And then there was that random one taken from the patio of city bistro, along a busy street with multi-storied buildings looming around.  The sheer eccentricity of its location endears it to me in a way the others don’t, a hidden jewel found in a most unlikely location.

That’s kind of how it is with the Psalms.

Just as I generally expect to experience the most stunning autumn color in places like a national forest where trees abound, I naturally turn to the book in the Bible by that title if I’m looking for the most beautiful psalms of praise and comfort.  That makes so much sense, I sometimes forget that there are hidden psalm-like jewels to be found in the other 65 books of the Bible.

But there are, and this week I stumbled upon just such a one, incidentally quite fitting to accompany a post highlighting the changing seasons.  May it turn you heart in gratefulness to the One who orders the changing seasons, just as it did mine!IMG_5062.JPG“Blessed be the name of God forever and ever, to whom belong wisdom and might…
IMG_5335.JPGHe changes times and seasons; he removes kings and sets up kings…IMG_5122He gives wisdom to the wise and knowledge to those who have understanding…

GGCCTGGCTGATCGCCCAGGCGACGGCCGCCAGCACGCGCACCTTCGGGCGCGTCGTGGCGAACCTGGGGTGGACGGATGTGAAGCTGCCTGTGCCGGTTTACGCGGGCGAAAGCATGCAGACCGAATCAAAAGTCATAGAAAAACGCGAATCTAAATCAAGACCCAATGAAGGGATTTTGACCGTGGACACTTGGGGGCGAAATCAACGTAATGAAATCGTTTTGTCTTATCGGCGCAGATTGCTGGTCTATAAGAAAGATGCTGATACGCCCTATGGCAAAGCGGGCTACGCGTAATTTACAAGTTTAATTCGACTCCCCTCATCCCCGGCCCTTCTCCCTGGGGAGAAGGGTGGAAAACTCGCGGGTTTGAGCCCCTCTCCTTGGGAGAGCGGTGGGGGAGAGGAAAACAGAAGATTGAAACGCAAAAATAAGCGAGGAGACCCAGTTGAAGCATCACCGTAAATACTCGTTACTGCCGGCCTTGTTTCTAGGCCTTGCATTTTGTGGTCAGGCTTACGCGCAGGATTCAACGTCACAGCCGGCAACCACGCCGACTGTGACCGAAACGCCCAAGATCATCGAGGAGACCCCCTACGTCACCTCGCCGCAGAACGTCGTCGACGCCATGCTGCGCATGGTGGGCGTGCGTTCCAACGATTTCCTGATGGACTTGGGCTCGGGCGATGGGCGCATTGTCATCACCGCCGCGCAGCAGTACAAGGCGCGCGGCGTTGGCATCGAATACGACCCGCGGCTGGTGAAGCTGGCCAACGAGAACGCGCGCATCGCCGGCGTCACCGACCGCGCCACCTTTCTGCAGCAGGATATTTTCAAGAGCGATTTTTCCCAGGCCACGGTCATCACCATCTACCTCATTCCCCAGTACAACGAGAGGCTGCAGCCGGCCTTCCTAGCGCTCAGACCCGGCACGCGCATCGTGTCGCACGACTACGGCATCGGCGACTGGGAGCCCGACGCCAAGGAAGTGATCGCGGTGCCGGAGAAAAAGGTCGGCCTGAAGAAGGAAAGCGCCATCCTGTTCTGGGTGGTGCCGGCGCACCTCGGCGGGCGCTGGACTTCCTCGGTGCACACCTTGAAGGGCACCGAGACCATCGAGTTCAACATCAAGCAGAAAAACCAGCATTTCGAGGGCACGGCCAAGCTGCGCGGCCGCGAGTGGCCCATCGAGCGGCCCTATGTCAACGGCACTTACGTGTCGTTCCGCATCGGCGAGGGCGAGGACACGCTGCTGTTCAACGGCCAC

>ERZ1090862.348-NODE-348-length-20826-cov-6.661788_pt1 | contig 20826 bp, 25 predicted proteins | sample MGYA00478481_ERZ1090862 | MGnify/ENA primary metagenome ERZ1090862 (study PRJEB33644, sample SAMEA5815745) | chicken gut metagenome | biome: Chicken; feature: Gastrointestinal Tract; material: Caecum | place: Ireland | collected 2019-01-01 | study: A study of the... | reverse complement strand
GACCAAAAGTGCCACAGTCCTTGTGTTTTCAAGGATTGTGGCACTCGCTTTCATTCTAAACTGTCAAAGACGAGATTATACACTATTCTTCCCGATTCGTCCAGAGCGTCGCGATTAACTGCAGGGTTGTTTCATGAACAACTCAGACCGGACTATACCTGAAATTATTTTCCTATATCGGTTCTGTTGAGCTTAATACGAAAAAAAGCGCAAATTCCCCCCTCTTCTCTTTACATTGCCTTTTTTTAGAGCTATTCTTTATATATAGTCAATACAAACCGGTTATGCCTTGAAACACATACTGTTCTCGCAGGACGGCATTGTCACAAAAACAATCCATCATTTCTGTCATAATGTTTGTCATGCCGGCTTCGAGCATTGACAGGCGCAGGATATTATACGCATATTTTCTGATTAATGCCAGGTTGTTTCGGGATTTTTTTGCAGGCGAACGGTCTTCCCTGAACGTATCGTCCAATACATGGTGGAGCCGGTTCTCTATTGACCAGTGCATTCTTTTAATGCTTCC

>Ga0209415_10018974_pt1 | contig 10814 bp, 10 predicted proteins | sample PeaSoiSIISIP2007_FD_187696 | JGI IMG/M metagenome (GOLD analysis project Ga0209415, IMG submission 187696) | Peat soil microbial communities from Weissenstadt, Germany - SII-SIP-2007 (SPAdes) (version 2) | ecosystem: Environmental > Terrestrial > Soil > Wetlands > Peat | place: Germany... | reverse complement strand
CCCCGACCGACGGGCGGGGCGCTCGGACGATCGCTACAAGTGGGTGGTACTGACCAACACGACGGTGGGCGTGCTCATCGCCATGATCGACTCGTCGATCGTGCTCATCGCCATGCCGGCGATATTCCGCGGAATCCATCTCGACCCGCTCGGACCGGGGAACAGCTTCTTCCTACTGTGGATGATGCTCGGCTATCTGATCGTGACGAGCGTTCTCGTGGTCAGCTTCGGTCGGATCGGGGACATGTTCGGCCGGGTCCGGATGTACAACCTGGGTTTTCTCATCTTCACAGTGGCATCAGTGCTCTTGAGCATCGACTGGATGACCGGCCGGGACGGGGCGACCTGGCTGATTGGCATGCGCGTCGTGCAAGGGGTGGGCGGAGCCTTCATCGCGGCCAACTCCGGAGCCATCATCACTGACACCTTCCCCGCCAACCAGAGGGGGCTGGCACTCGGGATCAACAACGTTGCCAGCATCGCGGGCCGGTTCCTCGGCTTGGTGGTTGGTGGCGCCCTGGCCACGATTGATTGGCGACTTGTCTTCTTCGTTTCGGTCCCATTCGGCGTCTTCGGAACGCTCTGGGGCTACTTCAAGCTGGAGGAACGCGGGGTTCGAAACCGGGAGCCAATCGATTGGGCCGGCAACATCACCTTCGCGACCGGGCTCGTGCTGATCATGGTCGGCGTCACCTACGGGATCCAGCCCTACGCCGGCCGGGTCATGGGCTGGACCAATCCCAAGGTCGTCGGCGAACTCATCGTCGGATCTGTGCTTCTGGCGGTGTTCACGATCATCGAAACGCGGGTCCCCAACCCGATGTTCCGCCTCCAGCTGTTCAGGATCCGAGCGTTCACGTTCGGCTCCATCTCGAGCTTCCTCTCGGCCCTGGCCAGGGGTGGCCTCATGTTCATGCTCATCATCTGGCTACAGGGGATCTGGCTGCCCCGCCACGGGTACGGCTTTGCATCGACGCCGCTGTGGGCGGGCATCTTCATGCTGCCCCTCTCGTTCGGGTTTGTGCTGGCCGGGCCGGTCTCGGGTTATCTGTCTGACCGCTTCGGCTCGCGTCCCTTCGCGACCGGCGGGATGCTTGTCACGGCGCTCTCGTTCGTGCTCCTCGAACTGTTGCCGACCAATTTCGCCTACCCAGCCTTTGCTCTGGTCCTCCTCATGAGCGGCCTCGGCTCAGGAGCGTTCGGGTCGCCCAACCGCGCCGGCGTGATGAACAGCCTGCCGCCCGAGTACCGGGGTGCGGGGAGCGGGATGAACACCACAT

IMG_5238He reveals deep and hidden things, he knows what is in the darkness, and the light dwells with him…
IMG_5522To you, O God of my fathers, I give thanks and praise…
IMG_5125for you have given me wisdom and might.” IMG_4861-01.JPG And now here’s a little challenge for you, just for fun.  Can you guess 1) in what book of the Bible this passage is found (no peeking or Googling, now!), and 2) which photo was the one taken in the city?  I’ll send a free signed 5×7 print of one of my photos to anyone who provides both correct answers!

 

Design

IMG_5091.JPGThe masked faces of the dental surgeon and his assistant seemed to float above me.  She braced my chin; he pushed and pulled.

“That one’s being a little stubborn, huh?” she asked.

“Well, they’re not really designed to come out,” he responded.  “Hand me 105 please.”  He was trying to be discreet, but it wasn’t hard to guess what “105” was code for.  The whine of a tiny saw buzzed inside my mouth, cutting the stubborn tooth in pieces.  I closed my eyes, breathing deeply of the laughing gas that made it all seem like a dream, floating far, far away.